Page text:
Additionally, during this phase, the team must also develop a set of specific change initiatives. These change initiatives should be established according to the objectives and goals of the project, which can be in terms of performance improvement dimensions, such as the duration of operation, cost of running the process, variety service options, product or service quality, etc.

IT is seen by many as an enabler of BPR. In fact, Bustard and He suggest in their article that the business and IT functions are interrelated to the point that any attempt to change one function should case study business process reengineering in an international company include a change to the other. IBM reengineered the loan process to shorten the total time required for the process. Correspondingly, IBM implemented a new computer system to assist the employee working on the loan.

This BPR initiative would not have been possible without the implementation of a new computer system. These four phases of Band's methodology provide a solid basis for the analysis of a BPR project. The final phase incorporates implementation of the changes and is fairly irrelevant to our topic.

While ProSci and Band's methodologies may not be representative of the entire population of BPR methodologies, one important aspect can be derived from both of them. Although they each differ in the phase titles and the number of phases, they both encompass the same critical tasks required for a successful BPR initiative.

An analysis of a real-world example of successes and failures may help to identify guidelines an organization can follow to help minimize the chance of project failure.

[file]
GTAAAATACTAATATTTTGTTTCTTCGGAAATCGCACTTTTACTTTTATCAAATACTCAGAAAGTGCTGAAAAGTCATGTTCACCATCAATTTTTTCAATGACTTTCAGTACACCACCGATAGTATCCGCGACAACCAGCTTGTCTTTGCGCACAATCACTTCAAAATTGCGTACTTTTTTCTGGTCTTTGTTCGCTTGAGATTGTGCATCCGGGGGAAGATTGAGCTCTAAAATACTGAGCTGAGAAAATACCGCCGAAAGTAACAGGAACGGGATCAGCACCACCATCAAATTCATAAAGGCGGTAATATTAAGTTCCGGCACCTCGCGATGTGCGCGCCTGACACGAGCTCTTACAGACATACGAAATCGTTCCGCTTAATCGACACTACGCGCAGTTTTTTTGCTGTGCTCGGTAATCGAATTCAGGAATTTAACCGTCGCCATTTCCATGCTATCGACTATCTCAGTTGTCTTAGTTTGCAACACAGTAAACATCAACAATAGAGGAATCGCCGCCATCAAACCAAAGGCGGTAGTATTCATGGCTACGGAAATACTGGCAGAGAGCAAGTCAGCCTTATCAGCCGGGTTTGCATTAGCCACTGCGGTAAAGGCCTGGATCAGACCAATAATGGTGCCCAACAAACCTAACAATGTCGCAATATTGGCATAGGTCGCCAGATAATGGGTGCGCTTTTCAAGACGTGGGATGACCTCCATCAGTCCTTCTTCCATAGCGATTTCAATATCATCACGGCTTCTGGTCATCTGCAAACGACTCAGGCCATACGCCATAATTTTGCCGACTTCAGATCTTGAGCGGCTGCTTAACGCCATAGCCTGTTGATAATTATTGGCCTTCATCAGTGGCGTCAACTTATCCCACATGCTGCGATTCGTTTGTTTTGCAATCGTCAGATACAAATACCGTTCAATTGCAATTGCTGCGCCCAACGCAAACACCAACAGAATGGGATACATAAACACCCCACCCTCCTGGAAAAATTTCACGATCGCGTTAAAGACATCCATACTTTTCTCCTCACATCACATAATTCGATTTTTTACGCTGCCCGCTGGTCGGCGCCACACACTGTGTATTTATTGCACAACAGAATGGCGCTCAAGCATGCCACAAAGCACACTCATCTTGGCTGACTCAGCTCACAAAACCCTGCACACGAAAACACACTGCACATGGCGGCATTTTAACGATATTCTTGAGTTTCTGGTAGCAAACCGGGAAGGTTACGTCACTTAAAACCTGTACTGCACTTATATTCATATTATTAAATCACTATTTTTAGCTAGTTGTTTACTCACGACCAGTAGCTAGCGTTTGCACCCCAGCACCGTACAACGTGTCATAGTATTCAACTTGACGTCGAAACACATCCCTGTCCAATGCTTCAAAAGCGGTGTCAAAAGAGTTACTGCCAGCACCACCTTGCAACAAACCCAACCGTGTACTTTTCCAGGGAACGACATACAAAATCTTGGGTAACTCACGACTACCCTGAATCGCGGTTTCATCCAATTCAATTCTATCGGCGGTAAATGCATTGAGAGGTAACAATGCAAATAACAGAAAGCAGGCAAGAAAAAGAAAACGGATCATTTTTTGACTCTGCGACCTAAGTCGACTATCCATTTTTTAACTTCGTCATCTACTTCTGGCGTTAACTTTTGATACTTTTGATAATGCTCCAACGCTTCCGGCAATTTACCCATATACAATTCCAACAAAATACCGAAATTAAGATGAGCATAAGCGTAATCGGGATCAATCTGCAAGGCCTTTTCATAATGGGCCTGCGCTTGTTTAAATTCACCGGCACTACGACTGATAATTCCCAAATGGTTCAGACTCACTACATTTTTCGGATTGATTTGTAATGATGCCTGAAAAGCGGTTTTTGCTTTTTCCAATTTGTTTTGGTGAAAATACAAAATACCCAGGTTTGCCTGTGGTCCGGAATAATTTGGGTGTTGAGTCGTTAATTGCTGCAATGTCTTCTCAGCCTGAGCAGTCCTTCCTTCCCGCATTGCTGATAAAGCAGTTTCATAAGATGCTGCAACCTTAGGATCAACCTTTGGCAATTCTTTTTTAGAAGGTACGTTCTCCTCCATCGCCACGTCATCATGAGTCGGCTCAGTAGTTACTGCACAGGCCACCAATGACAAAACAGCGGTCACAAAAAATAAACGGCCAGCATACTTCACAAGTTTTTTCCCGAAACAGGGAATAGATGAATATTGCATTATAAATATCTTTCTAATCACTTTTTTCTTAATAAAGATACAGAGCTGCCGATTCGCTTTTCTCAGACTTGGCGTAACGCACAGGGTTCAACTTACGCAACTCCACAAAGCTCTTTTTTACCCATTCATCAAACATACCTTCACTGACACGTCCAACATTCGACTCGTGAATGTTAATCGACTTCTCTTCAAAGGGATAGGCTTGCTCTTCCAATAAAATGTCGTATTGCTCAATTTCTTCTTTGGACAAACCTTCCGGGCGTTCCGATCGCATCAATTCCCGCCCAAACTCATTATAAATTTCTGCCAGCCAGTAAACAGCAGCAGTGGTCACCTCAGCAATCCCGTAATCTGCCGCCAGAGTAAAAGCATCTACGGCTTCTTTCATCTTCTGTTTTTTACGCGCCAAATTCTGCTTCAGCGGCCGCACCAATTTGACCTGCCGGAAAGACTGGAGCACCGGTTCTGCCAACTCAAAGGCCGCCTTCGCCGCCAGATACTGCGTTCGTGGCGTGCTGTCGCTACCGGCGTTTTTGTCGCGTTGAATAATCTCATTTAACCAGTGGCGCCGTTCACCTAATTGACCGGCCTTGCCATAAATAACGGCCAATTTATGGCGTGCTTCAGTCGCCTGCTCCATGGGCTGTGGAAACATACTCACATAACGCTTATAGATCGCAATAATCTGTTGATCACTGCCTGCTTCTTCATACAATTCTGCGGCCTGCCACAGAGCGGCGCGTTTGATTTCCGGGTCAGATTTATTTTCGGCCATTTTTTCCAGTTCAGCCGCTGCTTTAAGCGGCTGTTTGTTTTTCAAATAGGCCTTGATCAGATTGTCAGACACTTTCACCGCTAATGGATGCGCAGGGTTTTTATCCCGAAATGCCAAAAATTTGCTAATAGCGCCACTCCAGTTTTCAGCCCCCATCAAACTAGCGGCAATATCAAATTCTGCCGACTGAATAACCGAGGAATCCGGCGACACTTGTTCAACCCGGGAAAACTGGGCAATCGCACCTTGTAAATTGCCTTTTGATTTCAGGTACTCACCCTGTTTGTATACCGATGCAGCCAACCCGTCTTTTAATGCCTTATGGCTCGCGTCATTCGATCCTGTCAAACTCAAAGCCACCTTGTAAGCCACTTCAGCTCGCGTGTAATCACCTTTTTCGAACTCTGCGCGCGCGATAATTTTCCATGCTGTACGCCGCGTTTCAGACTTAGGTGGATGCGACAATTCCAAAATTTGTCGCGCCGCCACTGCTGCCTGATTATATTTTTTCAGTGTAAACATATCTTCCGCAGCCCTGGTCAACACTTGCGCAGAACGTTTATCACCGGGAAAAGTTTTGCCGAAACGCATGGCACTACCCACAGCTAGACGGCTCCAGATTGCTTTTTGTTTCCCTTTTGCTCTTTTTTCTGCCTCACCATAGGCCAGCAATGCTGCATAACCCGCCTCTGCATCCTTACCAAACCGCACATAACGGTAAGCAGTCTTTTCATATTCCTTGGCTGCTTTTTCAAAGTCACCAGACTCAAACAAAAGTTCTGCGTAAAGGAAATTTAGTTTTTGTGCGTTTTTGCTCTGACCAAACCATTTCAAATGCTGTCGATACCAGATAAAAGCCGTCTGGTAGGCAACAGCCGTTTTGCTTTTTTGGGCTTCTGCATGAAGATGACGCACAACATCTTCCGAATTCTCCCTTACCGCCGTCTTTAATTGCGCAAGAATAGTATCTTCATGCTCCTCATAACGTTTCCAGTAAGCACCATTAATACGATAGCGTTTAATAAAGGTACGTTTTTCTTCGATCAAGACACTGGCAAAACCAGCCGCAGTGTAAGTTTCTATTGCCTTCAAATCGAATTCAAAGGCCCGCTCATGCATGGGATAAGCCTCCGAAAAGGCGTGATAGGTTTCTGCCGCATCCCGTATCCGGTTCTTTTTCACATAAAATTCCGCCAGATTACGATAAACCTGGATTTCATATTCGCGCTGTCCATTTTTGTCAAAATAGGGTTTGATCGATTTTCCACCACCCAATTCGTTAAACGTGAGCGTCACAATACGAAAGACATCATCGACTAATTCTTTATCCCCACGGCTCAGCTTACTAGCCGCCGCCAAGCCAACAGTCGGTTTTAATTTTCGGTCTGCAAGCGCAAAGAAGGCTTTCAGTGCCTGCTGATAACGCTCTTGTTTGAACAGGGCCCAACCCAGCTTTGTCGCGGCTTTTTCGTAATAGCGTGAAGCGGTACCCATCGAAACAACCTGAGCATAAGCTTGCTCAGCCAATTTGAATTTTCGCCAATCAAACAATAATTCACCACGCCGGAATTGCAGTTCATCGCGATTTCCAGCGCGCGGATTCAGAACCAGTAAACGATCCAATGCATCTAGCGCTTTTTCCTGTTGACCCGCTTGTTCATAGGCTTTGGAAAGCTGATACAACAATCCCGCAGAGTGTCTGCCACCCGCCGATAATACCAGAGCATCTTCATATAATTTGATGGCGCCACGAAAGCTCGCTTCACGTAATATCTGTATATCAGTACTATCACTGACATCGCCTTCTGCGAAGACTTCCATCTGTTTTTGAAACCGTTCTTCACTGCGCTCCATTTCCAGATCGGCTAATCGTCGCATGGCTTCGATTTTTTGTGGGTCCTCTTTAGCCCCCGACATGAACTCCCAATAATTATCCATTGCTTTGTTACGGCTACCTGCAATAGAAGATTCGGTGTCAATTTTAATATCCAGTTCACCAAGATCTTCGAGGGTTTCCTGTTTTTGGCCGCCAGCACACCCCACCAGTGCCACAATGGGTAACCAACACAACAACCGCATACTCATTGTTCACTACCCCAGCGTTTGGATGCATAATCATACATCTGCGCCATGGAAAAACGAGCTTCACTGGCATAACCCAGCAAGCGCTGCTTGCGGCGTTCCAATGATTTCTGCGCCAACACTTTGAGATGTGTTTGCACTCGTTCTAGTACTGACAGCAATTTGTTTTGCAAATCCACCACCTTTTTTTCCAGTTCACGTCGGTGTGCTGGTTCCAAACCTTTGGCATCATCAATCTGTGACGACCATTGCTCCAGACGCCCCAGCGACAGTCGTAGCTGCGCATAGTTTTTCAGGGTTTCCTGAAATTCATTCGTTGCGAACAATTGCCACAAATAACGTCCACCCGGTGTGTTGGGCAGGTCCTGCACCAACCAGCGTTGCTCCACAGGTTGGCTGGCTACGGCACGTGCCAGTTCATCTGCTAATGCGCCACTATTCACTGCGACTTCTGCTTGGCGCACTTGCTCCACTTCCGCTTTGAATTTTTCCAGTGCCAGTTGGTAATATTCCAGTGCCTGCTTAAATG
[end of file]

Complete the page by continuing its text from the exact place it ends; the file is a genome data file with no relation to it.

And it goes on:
CIGNA is an international insurance provider with over 125 years of experience. The company has segregated these four areas into separate functional areas.

Business Process Reengineering Examples – Understand and Learn from them

Ten individuals with various backgrounds and experiences initially staffed the group. These individuals were envisioned to remain in the group for approximately 12-18 months. This process would serve two purposes. First, the individuals leaving the team would return to their respective positions with the newly acquired reengineering knowledge that could be applied on a continuous basis.

Second, it would provide a revolving door for new individuals to acquire the reengineering skills and experience so that once their project is completed, they too can return to their positions with a new knowledge base from which to work.

From the strategic planning process and various benchmarking studies, the senior management of this area decided that the information systems they utilized were inadequate, including the support for systems development.

  1. IBM reengineered the loan process to shorten the total time required for the process.
  2. Thus, Band's methodology provides the backbone of our discussion as the first four phases all provide for direction with regard to the analysis of the organization's reengineering initiative.
  3. Ten individuals with various backgrounds and experiences initially staffed the group. This is a complete change in the process, resulting in greater control, fewer accidents, greater employee satisfaction, and increased ability to focus on customer needs, all without losing quality.
  4. However, they all should contain a couple common characteristics. IBM reengineered the loan process to shorten the total time required for the process.
  5. First, fundamental refers to the most basic aspects of a business and it's underlying processes. Then, the implementation phase began in January of 1994 and took 12-24 months.